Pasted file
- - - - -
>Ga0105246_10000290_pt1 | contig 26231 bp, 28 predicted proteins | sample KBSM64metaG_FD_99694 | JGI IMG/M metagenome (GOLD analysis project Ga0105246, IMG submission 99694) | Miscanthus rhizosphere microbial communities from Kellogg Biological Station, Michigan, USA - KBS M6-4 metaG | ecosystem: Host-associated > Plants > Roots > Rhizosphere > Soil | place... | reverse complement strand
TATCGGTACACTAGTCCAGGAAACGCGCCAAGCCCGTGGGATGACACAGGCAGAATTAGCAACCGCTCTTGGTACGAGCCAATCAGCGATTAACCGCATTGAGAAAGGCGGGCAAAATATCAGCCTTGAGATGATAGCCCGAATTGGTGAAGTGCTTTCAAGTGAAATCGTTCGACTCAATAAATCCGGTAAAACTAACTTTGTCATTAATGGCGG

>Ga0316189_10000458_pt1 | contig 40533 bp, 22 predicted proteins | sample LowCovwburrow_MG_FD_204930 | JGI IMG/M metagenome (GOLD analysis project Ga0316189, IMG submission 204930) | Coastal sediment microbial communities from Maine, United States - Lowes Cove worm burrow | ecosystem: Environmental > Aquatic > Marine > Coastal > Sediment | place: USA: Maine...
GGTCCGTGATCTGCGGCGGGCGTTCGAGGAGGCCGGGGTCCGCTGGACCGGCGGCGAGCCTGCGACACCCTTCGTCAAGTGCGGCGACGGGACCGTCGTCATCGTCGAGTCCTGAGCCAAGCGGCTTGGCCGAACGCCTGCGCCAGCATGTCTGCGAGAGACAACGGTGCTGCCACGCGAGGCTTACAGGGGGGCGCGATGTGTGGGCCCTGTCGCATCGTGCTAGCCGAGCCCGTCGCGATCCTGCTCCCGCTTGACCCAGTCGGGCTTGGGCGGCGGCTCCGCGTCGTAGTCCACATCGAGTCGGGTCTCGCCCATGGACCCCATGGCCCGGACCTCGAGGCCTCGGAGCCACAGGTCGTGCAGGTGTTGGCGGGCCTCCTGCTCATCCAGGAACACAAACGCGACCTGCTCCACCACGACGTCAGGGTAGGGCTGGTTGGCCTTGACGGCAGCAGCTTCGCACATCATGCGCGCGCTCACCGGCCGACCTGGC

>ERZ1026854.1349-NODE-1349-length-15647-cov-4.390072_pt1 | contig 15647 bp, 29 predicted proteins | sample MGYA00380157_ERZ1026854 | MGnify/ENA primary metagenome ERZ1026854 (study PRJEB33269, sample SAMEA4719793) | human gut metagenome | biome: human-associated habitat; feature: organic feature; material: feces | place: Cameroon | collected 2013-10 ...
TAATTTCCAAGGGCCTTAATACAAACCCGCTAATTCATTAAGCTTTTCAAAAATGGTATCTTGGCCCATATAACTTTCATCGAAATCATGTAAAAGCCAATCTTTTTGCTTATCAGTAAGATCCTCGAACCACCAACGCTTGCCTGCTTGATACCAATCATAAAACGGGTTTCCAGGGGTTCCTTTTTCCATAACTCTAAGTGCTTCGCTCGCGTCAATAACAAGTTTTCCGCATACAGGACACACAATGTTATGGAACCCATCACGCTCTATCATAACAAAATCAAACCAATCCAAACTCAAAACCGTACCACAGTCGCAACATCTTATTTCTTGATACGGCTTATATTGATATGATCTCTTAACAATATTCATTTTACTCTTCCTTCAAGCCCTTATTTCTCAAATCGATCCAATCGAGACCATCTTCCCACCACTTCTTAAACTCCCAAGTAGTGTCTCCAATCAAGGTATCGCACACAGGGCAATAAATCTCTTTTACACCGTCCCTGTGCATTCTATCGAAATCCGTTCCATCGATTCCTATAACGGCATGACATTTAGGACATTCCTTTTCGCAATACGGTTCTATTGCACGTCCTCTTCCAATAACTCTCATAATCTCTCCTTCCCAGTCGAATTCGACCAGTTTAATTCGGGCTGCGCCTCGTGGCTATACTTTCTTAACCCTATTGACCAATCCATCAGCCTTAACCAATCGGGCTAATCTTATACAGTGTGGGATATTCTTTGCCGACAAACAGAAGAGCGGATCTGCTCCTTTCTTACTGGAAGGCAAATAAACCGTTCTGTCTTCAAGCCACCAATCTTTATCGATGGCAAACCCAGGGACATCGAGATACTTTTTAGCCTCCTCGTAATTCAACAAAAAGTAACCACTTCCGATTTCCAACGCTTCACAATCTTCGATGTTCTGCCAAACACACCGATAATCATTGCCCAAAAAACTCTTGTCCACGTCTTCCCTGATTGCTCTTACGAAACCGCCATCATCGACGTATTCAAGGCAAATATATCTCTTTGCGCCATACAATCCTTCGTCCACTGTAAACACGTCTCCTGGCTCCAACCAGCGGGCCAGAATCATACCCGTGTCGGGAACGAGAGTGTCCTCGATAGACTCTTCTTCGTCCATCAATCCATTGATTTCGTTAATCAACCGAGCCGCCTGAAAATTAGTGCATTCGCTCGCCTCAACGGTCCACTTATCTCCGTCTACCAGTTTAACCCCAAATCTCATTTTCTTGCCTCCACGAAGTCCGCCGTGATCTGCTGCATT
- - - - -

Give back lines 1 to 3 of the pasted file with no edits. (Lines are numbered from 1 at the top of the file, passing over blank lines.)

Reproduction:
>Ga0105246_10000290_pt1 | contig 26231 bp, 28 predicted proteins | sample KBSM64metaG_FD_99694 | JGI IMG/M metagenome (GOLD analysis project Ga0105246, IMG submission 99694) | Miscanthus rhizosphere microbial communities from Kellogg Biological Station, Michigan, USA - KBS M6-4 metaG | ecosystem: Host-associated > Plants > Roots > Rhizosphere > Soil | place... | reverse complement strand
TATCGGTACACTAGTCCAGGAAACGCGCCAAGCCCGTGGGATGACACAGGCAGAATTAGCAACCGCTCTTGGTACGAGCCAATCAGCGATTAACCGCATTGAGAAAGGCGGGCAAAATATCAGCCTTGAGATGATAGCCCGAATTGGTGAAGTGCTTTCAAGTGAAATCGTTCGACTCAATAAATCCGGTAAAACTAACTTTGTCATTAATGGCGG

>Ga0316189_10000458_pt1 | contig 40533 bp, 22 predicted proteins | sample LowCovwburrow_MG_FD_204930 | JGI IMG/M metagenome (GOLD analysis project Ga0316189, IMG submission 204930) | Coastal sediment microbial communities from Maine, United States - Lowes Cove worm burrow | ecosystem: Environmental > Aquatic > Marine > Coastal > Sediment | place: USA: Maine...